Review: Point of View

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SWBAT identify the point of view of the story teller in text.

Big Idea

How do you know who is telling the story? Students analyze whose eyes the reader is looking through.

Culminating Activity

20 minutes

As a culminating activity, students review the five different narrative points of view: first person, second person, third person omniscient, third person objective, and third person limited. I created an academic game on my Promethean Flip Chart to use as summative assessment of their learning thus far. The assessment is to identify which point of view a passage of text represents.  This activity is fun and engaging, yet it also allows me to gauge their understanding of this concept.

Because my students are high level readers, I decided that it is important they know how to distinguish POVs, including first, second, and third person. My students will encounter complex POVs in the higher level texts that they will read, so it makes sense to amp up teaching this standard for when they encounter the complexities of POV in their higher level texts. In fact, Common Core Standards usually addresses this concept in fourth grade, and many of my high achieving and gifted students are reading at fourth grade or higher levels.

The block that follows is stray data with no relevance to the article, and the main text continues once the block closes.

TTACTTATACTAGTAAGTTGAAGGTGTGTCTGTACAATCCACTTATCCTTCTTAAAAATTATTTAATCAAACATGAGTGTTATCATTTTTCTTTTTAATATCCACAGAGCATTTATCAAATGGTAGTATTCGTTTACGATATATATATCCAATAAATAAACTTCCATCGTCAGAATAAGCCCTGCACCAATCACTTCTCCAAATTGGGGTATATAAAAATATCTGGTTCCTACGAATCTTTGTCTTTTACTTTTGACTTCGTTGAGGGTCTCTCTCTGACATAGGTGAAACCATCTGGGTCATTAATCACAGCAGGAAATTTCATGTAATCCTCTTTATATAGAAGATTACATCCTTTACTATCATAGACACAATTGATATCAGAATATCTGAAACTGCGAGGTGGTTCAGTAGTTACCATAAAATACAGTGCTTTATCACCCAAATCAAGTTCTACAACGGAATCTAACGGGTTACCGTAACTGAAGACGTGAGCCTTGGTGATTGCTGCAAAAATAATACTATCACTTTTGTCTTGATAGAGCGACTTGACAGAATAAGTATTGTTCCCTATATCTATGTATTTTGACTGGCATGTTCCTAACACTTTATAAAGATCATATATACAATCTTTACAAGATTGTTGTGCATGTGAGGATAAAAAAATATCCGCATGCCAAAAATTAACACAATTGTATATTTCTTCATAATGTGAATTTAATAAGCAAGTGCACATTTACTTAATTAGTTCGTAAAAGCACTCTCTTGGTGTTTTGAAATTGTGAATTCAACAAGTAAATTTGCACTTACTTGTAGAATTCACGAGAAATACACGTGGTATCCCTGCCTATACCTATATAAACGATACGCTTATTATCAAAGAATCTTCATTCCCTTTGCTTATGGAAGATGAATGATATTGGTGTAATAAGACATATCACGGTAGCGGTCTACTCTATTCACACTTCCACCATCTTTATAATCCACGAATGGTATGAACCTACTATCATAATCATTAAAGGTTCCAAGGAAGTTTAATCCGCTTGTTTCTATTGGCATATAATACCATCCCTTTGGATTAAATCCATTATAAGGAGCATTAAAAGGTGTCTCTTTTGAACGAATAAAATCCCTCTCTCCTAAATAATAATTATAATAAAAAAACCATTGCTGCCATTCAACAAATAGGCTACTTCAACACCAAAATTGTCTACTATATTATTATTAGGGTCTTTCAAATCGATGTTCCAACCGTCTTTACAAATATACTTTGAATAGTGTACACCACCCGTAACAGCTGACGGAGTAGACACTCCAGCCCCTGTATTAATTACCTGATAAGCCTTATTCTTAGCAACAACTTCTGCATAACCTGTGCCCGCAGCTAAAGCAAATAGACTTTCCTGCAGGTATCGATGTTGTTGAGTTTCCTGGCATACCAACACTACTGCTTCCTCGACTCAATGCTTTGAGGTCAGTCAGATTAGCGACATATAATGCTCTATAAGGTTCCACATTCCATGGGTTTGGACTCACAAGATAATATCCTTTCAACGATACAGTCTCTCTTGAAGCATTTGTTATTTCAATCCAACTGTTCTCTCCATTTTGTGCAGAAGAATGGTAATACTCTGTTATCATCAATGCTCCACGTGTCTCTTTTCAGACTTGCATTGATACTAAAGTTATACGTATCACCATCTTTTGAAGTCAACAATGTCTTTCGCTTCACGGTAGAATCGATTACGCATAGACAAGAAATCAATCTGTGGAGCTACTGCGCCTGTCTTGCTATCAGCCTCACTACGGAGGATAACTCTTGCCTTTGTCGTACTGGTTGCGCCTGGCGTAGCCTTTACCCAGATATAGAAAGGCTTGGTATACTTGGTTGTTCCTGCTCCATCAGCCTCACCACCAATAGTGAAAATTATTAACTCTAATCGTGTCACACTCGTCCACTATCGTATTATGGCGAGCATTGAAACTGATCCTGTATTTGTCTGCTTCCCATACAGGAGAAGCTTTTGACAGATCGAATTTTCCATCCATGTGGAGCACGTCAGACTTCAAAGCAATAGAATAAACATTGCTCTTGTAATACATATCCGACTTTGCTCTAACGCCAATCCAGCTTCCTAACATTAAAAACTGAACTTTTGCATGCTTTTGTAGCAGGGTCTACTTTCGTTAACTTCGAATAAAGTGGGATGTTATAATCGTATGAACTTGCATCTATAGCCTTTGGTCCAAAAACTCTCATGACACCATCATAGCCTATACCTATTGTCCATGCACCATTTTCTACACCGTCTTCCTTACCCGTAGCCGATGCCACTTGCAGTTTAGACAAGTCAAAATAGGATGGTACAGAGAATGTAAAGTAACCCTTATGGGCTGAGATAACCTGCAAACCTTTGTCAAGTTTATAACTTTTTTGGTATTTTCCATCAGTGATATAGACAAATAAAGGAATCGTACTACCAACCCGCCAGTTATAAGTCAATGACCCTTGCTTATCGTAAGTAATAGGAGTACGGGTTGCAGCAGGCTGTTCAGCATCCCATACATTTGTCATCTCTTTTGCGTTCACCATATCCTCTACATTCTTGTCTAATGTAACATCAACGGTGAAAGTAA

20 minutes

Students work in pairs as they identify which point of view selected texts exemplify.  I chose a variety of literary pieces from the author, Roald Dahl to present to students.  We read them aloud together as I projected from under my document camera.  We review the definitions of each point of view:

  1. First Person
  2. Second Person
  3. Third Peson Objective
  4. Third Person Limited
  5. Third Person Omniscient

Then, students work together to identify each passage.  Each partner will select a speaker to share their results and explanations.

Oral Presentations

20 minutes

Students share the results of their work identifying the passages of text written by Roald Dahl.  After identifying the passage, students provide reasons to support claim.  It is important that students are not just guessing, but truly understand the concept of points of view.  By asking students to provide examples and explanations for their answers, I get an accurate idea of student progress and mastery of this concept.